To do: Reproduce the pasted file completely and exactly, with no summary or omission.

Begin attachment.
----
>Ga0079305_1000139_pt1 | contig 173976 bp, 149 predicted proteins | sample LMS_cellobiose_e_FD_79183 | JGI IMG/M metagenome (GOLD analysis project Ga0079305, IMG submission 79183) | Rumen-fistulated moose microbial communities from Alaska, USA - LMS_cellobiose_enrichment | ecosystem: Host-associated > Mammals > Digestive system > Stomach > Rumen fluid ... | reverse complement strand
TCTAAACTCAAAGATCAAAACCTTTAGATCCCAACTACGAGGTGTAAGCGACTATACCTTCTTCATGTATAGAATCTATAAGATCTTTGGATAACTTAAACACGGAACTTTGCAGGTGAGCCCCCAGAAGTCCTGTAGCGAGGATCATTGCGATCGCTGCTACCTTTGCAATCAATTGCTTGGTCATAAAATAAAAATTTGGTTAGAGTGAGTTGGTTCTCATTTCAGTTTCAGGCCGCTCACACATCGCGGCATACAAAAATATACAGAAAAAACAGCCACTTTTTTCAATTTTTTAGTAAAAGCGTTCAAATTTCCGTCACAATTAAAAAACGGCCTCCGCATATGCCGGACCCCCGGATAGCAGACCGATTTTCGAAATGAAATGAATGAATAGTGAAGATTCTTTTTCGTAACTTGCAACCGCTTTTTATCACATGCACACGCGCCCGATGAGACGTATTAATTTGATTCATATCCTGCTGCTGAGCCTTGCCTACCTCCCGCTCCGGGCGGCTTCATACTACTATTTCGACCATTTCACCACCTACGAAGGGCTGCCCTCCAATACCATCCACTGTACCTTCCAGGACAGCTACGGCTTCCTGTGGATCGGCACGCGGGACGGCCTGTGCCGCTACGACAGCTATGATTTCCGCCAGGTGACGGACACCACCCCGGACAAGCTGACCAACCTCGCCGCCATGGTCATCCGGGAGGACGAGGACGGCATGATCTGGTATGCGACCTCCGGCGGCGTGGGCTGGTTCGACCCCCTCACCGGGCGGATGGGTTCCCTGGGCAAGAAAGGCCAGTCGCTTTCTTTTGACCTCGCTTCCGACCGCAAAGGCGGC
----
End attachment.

>Ga0079305_1000139_pt1 | contig 173976 bp, 149 predicted proteins | sample LMS_cellobiose_e_FD_79183 | JGI IMG/M metagenome (GOLD analysis project Ga0079305, IMG submission 79183) | Rumen-fistulated moose microbial communities from Alaska, USA - LMS_cellobiose_enrichment | ecosystem: Host-associated > Mammals > Digestive system > Stomach > Rumen fluid ... | reverse complement strand
TCTAAACTCAAAGATCAAAACCTTTAGATCCCAACTACGAGGTGTAAGCGACTATACCTTCTTCATGTATAGAATCTATAAGATCTTTGGATAACTTAAACACGGAACTTTGCAGGTGAGCCCCCAGAAGTCCTGTAGCGAGGATCATTGCGATCGCTGCTACCTTTGCAATCAATTGCTTGGTCATAAAATAAAAATTTGGTTAGAGTGAGTTGGTTCTCATTTCAGTTTCAGGCCGCTCACACATCGCGGCATACAAAAATATACAGAAAAAACAGCCACTTTTTTCAATTTTTTAGTAAAAGCGTTCAAATTTCCGTCACAATTAAAAAACGGCCTCCGCATATGCCGGACCCCCGGATAGCAGACCGATTTTCGAAATGAAATGAATGAATAGTGAAGATTCTTTTTCGTAACTTGCAACCGCTTTTTATCACATGCACACGCGCCCGATGAGACGTATTAATTTGATTCATATCCTGCTGCTGAGCCTTGCCTACCTCCCGCTCCGGGCGGCTTCATACTACTATTTCGACCATTTCACCACCTACGAAGGGCTGCCCTCCAATACCATCCACTGTACCTTCCAGGACAGCTACGGCTTCCTGTGGATCGGCACGCGGGACGGCCTGTGCCGCTACGACAGCTATGATTTCCGCCAGGTGACGGACACCACCCCGGACAAGCTGACCAACCTCGCCGCCATGGTCATCCGGGAGGACGAGGACGGCATGATCTGGTATGCGACCTCCGGCGGCGTGGGCTGGTTCGACCCCCTCACCGGGCGGATGGGTTCCCTGGGCAAGAAAGGCCAGTCGCTTTCTTTTGACCTCGCTTCCGACCGCAAAGGCGGC